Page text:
We drove past the Accra Mall and headed on the straight shot highway going east towards Tema. We hit the first barricade/toll, which was swarmed by hawkers (and decorated by dozens of “No Hawkers Past This Point” signs). (Hawkers can charge lower prices, Mr. K explained, because they operate outside the restraints of the V.A.T.). My whiteness attracted them. The spectacle, the culture shock, the heat, it all made my stomach turn as they approached the car. Dozens of women in their mid-twenties, heads, hands and waists piled with fried plantain chips (both sweet/brown and salty/yellow); a few men with plastic cellophane wrapped into packs sixteen grapes each, dark red, sweating a little white, wrapped neatly into 4×4 squares; a few kids with magazine covers showing a naked, prostrate Miley Cyrus decorated in colorful gemstones. The sweating 16-pack grapes seemed bizarre and luxurious in the heat, as though they, like me, obviously had originated in a cooler climate. “Reduce reliance on imports,” said billboards along the road, new since my last visit like the stringent visa requirements that had made it so difficult for me to come back in the first place. I guess “Reduce reliance on imports” was not just talking to the grapes, but also to me.
It made me queasy to see Miley’s gem-encrusted torso being peddled along the road by a small child in such conditions, just as I felt sick thinking of my American self eating big red juicy grapes thoughtlessly, by the handful, whereas others might economize those sixteen packs to last for days. Excess. One of the many freedoms we Americans have pioneered: the freedom to consume indefinitely, to consume enough of whatever you love to kill yourself, be it in body, mind or soul.
I was nearly falling asleep as we sped down the highway, but I was moved to see Wisdom mesmerized, looking out the windows. To consider how the journey of a lifetime could be from “here to the airport,” and to think how absurd it was how many “here to the airports” I myself have seen. Children teach you many things, one of which is an ability to express wonder at all things amazing, the corollary of which is to necessarily interpret all things as amazing. It’s a shame many adults get easily bored with the world, when it holds so much to love and to learn. What a fascinating, under-appreciated journey, that “here to the airport.”
Down a slight dip in the road we passed an area of burning rubbish (not the Accra dump, just some people disposing of waste), and the unmistakeable acrid smell was immediately recognizable and confusing. It was not a question of pity, because pity is diminutive and often more insulting than productive. And neither was it guilt, as I remarked upon that smell, knowing it was far removed from me, and that how little had changed about it was not anyone specific’s fault. I had forgotten the smell enough to be hurt as it returned to me, but had remembered it enough that it did not bother me except through its connection to previous memories.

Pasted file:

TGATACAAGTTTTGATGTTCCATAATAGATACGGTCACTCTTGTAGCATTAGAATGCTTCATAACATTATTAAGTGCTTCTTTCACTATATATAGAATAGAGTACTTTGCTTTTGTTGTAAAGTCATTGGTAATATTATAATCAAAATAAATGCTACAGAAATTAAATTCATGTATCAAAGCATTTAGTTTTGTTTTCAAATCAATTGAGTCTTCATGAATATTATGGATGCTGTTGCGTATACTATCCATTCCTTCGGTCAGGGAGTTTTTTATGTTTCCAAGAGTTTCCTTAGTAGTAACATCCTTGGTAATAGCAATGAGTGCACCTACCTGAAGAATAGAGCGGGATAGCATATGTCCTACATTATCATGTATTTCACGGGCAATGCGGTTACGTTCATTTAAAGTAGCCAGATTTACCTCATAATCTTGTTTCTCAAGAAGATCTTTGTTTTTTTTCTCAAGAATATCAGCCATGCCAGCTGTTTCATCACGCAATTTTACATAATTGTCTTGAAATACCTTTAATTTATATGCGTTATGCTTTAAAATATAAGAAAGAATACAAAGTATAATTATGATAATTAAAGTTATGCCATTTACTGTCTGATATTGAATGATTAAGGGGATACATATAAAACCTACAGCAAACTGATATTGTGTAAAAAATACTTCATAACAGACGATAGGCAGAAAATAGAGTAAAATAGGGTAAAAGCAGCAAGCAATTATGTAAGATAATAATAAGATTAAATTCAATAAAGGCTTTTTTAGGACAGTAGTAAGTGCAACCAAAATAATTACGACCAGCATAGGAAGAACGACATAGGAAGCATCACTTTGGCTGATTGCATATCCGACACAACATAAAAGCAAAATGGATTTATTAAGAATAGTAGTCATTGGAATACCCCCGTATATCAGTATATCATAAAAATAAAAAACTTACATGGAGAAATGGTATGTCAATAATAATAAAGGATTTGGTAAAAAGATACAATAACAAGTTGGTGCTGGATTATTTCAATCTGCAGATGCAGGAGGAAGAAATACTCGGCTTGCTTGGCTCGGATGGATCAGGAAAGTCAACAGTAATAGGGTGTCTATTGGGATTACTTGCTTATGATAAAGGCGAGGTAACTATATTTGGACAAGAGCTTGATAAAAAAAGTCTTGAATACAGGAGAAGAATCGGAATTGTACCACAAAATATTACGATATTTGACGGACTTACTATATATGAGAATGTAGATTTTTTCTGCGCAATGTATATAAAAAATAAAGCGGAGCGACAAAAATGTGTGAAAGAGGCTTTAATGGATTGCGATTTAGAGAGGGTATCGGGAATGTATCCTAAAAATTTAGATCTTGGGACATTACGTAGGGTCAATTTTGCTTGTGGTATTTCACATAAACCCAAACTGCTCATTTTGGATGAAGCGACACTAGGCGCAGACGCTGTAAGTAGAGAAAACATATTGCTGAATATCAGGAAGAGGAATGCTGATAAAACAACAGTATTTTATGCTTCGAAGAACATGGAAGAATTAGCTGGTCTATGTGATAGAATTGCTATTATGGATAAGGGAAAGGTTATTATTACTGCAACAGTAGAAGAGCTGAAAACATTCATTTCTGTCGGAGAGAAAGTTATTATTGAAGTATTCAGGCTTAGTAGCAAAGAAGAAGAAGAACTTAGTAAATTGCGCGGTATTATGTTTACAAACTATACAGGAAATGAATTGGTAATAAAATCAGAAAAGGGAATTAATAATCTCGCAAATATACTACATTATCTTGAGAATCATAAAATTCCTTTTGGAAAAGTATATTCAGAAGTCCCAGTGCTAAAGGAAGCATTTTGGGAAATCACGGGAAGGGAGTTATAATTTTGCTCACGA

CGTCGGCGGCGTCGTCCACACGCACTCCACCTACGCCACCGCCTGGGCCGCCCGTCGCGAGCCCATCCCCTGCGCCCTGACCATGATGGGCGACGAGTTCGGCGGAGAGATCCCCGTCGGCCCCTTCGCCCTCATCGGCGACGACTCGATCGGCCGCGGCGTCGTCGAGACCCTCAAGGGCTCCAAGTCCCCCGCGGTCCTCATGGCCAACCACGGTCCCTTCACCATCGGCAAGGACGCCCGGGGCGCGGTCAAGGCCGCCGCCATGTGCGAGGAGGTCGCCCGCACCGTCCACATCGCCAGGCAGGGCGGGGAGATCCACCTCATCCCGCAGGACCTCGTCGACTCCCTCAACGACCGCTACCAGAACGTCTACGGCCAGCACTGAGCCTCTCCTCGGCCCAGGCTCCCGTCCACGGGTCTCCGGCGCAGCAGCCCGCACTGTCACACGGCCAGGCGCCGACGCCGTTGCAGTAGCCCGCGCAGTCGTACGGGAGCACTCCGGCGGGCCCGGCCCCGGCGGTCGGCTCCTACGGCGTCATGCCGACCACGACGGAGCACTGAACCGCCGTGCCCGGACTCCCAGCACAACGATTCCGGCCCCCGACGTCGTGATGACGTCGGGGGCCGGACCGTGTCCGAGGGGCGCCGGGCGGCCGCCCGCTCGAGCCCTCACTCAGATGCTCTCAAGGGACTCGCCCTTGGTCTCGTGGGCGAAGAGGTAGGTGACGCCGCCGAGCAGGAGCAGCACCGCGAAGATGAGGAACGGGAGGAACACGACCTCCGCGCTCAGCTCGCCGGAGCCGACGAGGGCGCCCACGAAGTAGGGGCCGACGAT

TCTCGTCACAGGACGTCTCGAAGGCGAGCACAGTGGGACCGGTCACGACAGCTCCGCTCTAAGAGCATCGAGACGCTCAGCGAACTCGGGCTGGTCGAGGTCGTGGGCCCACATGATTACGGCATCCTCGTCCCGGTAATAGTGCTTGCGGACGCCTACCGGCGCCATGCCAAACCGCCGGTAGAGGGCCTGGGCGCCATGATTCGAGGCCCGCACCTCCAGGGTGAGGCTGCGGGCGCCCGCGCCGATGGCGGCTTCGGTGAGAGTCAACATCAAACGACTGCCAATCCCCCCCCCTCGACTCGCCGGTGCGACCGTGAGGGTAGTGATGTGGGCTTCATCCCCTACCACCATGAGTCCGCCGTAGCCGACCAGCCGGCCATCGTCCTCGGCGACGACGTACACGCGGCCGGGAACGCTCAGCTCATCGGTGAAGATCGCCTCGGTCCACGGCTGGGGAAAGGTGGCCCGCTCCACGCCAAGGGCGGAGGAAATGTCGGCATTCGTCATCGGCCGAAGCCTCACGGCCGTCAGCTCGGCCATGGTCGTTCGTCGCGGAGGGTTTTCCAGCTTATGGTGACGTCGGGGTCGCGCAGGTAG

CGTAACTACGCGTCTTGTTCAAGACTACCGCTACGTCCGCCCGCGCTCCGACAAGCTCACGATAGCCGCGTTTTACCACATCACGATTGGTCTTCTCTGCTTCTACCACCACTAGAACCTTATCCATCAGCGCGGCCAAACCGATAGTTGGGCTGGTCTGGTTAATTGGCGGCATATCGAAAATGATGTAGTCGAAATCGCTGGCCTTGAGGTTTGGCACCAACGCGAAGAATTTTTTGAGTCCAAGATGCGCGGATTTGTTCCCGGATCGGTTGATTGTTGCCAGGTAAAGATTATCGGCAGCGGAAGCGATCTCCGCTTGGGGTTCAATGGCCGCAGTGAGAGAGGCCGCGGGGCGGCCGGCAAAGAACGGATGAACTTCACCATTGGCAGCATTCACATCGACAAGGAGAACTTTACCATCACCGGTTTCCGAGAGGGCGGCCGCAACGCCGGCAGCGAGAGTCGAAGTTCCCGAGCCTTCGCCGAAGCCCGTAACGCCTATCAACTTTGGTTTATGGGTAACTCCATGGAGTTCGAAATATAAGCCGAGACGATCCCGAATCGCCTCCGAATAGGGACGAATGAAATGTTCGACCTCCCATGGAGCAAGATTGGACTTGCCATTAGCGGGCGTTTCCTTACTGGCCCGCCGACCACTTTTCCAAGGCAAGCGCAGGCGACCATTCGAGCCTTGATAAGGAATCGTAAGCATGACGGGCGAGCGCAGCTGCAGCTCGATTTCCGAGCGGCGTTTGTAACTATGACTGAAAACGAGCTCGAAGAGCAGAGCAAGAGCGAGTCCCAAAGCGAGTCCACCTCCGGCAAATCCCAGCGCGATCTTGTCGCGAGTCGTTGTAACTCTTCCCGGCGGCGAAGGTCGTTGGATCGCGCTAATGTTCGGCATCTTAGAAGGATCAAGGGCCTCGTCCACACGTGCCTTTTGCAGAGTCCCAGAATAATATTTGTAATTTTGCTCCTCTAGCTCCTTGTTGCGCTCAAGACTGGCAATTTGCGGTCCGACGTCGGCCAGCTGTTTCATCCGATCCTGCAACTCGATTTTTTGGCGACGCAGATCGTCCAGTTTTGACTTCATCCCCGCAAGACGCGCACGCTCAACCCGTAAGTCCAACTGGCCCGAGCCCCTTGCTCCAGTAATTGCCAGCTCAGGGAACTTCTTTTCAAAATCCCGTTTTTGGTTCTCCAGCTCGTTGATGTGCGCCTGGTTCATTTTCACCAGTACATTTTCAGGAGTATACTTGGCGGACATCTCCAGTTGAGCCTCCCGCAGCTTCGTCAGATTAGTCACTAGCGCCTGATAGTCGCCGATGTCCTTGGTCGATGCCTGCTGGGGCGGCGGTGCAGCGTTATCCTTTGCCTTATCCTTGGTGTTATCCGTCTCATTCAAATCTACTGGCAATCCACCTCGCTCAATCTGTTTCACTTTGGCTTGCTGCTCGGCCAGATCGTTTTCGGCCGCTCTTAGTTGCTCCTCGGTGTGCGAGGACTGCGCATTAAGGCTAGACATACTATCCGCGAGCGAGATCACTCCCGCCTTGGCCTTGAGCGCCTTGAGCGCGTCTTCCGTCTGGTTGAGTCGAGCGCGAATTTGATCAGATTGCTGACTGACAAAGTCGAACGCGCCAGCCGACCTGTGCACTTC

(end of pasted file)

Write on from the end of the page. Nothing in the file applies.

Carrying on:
Mostly the smell just produced a feeling of queasiness, because I have a vague idea of how hard it is to live under the sort of conditions which incline people to burn rubbish fires outside their homes, a sharper familiarity with how easily people live under socio-economically opposite conditions, and an unsettling knowledge of how readily people obfuscate the difference so they don’t have to face it.
At the entrance to Community 25 there were a few new buildings. Notably a petrol pump that had once had nothing around it now had logos for Shell Oil, and a medium-sized western-style grocery store had cropped up at the very entrance, just behind Jerry’s house. The metal Community 25 signs remain the same, but more overgrown, or perhaps slightly more rusted. Many of the houses that were being built three years ago had been completed and occupied by their original tenets, but the majority were still being looked after by migrant squatter families – most of the Manye students – who had not yet been pushed out by the gentrification.
As we approached the school, I saw that the road had been shifted due to flooding/poor pavement, and the actual structure was slightly built up but mostly the same: the outhouses and kitchen still separate, partially enclosed and wooden.
(From left to right: Clifford, Tetteh, Jerry, Desmond, George, Me, Baba)
I dropped off my bags in Mr. K’s house and then came outside, where all 300 students were waiting for me in their class lines. A very young girl with braids from Class One came up and handed me a bouquet of brightly colored flowers (can’t imagine where she got them!). I introduced myself and thanked her. Her name was Precious. Precious resumed her spot in line and everyone began singing in unison:
“Welcome. Awkaaba. We welcome you Georgia bonne arrivée!” When it hit me that the entire school had been prepared and rehearsed for my visit, I was flattered, humbled, almost brought to tears. As they sang, I caught the eye of Jerry and Derrick, Bernice, Ellen and Tetteh, Mr. K’s nephew, my former Class Two students who are now in Class Six. Jerry hadn’t believed I was actually coming, and evidently had bet against the rumors and thus lost a bunch of money to the other boys. He later confessed that although he had promised to make me fufu upon my return, he does not, in fact, know how to make fufu. I think we’ll manage with boiled plaintains and yams for now.
After the song, classes resumed and I sat down with Mr. K, discussing his ideas for using Facebook (they are all familiar with the social media giant, even if they do not use it), solar panels, and new agricultural programs to improve the school.